This early eighteenth century bronze candelabrum is one of a pair (see HC.F.1927.148.[LD]). A nearly nude satyr is represented kneeling on a gilt-bronze flower-strewn rocky ground and holding in each hand a gilt-bronze cornucopia which forms the candle nozzle. He has an ivy diadem in his hair, and a gilt-bronze mantle loosely falls from his proper right shoulder, down his back, and across his upper left leg, which is fashioned as a goat’s leg with cloven hoof. The sculpture rests on an associated gilt-bronze base (the gilded bronze is different in tone and quality from the gilded bronze of the sculpture) that appears to be of nineteenth-century manufacture in the Rococo style, having foliate scrolls over an open-work circular plinth.
A very similar candelabrum (without the base) was offered for sale by Sotheby's, London, on June 24, 1988, lot 66: “A Fine Pair of Late Louis XIV Bronze and Gilt-Bronze Candelabra, early 18th Century.” The figure differs from the Dumbarton Oaks sculpture only in the position of the proper left arm, which is lower. In the auction catalogue it was noted that “a very similar pair of candelabra, with gilt-bronze and ebonized plinths, was sold by Messrs Couturier, Nicolay, Delorme, Paris, 17th June 1986.”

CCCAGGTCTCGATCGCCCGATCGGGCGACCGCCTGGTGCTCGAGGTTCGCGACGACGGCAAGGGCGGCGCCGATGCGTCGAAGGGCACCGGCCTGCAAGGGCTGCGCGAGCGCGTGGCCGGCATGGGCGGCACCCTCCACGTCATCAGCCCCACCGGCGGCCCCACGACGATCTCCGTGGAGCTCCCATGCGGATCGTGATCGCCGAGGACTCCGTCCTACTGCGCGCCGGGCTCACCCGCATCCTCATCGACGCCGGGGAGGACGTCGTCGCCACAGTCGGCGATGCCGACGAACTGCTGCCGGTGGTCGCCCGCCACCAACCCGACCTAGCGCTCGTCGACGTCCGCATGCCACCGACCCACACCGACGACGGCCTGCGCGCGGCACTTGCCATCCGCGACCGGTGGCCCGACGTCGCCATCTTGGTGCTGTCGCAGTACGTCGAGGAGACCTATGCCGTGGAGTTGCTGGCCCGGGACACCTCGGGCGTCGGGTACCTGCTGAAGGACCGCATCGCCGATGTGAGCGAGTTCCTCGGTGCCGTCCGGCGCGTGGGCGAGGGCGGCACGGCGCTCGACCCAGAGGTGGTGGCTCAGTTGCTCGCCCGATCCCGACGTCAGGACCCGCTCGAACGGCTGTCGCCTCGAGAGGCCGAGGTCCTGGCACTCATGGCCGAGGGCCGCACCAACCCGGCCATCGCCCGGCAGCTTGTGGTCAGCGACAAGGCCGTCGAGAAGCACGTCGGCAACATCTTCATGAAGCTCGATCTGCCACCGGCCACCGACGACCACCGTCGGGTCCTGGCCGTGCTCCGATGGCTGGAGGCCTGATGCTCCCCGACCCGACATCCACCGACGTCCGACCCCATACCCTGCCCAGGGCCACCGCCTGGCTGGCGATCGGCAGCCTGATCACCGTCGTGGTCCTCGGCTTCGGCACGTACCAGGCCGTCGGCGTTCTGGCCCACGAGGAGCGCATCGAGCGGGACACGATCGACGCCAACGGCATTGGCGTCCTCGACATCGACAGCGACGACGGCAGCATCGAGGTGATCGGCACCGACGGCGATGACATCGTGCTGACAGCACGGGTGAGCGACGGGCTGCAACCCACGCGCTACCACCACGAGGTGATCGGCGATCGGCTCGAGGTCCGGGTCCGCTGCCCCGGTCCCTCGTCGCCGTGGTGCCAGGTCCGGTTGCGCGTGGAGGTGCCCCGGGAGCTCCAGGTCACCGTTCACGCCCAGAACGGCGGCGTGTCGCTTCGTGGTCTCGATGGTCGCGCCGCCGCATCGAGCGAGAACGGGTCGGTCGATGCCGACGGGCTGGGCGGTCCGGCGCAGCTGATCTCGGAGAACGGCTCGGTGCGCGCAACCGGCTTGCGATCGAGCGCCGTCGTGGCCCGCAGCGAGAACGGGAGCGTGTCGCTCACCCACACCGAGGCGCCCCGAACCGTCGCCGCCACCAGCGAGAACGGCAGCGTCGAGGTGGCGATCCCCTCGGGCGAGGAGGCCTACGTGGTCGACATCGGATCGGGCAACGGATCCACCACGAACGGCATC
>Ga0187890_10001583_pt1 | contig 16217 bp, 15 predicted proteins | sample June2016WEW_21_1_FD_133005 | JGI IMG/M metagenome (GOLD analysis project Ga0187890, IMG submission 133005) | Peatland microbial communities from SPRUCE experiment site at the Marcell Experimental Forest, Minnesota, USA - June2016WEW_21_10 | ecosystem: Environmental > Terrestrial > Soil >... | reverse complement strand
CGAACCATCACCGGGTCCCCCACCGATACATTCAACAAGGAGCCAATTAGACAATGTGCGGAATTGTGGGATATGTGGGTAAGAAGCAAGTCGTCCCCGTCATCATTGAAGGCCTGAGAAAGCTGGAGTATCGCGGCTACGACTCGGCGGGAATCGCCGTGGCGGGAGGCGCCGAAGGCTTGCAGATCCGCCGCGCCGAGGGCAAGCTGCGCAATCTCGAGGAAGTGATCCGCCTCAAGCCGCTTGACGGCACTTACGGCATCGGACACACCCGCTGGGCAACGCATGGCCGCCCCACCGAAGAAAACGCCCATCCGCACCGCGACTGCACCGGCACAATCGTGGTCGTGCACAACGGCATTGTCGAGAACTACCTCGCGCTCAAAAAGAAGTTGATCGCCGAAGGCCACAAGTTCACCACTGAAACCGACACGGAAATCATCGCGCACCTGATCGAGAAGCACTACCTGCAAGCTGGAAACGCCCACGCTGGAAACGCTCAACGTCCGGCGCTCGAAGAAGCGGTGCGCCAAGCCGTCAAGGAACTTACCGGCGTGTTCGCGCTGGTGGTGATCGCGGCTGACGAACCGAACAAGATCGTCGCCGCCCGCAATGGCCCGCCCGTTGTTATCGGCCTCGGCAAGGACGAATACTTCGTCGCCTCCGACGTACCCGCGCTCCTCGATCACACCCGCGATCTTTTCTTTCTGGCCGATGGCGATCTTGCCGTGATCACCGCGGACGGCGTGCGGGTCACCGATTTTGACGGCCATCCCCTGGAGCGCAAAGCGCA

Catalogue, Galerie Georges Petit, Paris, May 16, 1927, no. 66, p. 30, pl. 66.
"Seldom Seen," Dumbarton Oaks, Washington, D.C., April 21, 2014.
Collection of Edward M. Hodgkins, London, until 1927.
Purchased from the Galerie Georges Petit, Paris, by Mildred and Robert Woods Bliss, 5/16/1927.
Collection of Mildred and Robert Woods Bliss, Washington, D.C., 5/16/1927-11/29/1940.
Dumbarton Oaks Research Library and Collection, House Collection, Washington, D.C.